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The separation of powers, often imprecisely used interchangeably with the trias politica principle, is a model for the governance of a state (or who controls the state). The model was first developed in Ancient Greece and Rome. Under this model, the state is divided into branches, each with separate and independent powers and areas of responsibility so that no branch has more power than the other branches. The normal division of branches is into a legislature, an executive, and a judiciary.
Aristotle first mentioned the idea of a "mixed government" in his work Politics where he drew upon many of the constitutional forms in the city-states of Ancient Greece. In the Roman Republic, the Roman Senate, Consuls and the Assemblies showed an example of a Mixed government.[not in citation given][not in citation given]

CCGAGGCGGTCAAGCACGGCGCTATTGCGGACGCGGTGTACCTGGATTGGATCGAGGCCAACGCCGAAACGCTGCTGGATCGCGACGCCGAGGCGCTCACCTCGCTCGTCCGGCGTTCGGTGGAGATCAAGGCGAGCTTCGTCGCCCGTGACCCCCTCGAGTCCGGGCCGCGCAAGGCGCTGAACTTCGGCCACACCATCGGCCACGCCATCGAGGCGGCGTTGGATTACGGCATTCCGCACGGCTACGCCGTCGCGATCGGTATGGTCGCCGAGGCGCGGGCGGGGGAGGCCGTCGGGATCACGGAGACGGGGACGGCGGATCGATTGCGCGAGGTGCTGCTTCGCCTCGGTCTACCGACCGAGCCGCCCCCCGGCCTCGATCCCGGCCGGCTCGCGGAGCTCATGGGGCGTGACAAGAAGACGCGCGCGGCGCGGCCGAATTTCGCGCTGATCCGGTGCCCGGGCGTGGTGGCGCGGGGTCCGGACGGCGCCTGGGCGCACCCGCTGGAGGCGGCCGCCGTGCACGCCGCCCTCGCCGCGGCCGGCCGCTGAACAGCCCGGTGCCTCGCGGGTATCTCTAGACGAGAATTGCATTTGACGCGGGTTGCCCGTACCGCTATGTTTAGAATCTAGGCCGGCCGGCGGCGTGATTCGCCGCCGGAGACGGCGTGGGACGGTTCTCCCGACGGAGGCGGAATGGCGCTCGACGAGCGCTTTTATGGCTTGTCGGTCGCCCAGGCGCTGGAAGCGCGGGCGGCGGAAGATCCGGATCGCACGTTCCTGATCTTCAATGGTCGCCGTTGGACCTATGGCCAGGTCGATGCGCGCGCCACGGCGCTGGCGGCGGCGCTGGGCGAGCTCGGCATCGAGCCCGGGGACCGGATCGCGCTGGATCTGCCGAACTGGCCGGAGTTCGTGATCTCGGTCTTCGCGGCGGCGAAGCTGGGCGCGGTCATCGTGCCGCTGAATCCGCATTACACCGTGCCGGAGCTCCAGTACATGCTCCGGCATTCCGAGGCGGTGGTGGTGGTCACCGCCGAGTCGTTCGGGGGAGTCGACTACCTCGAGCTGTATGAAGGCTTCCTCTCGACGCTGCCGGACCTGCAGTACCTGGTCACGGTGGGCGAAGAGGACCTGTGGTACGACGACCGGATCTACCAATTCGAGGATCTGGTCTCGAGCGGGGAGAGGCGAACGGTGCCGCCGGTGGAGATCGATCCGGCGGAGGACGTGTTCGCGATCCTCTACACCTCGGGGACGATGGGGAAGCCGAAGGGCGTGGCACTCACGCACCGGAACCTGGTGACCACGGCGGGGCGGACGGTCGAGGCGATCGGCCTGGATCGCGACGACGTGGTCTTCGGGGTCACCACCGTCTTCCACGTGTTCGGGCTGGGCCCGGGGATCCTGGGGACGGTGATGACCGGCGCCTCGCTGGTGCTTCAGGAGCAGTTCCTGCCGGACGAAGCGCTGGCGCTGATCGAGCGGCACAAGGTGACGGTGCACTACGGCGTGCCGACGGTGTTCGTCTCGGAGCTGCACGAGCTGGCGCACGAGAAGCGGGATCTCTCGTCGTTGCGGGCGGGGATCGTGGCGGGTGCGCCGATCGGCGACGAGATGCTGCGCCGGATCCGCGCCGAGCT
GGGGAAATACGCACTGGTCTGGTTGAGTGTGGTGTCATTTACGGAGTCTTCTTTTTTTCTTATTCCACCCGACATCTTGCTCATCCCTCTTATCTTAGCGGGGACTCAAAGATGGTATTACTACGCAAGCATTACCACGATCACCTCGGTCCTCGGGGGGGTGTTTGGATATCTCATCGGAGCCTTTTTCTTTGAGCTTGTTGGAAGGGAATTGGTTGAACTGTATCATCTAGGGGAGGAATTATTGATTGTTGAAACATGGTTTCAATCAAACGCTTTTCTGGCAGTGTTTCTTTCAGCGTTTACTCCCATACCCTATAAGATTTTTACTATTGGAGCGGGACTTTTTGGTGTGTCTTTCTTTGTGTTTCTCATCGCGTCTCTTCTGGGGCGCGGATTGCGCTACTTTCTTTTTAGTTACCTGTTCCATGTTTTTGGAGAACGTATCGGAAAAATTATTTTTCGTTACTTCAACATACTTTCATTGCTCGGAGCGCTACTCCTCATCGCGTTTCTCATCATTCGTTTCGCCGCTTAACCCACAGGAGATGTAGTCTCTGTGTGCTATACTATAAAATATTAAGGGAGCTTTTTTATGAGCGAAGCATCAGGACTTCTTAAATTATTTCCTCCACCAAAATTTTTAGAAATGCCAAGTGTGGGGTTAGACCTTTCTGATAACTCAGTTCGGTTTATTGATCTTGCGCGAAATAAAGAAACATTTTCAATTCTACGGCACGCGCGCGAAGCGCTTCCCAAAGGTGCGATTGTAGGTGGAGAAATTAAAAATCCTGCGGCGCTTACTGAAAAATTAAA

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The term is ascribed to French Enlightenment political philosopher Baron de Montesquieu. Montesquieu described division of political power among a legislature, an executive, and a judiciary. He based this model on the Constitution of the Roman Republic and the British constitutional system. Montesquieu took the view that the Roman Republic had powers separated so that no one could usurp complete power. In the British constitutional system, Montesquieu perceived a separation of powers among the monarch, Parliament, and the courts of law. Subsequent writers have noted that this was misleading, because the United Kingdom had a very closely connected legislature and executive, with further links to the judiciary (though combined with judicial independence).
Montesquieu did specify that "the independence of the judiciary has to be real, and not apparent merely". "The judiciary was generally seen as the most important of powers, independent and unchecked", and also was considered dangerous.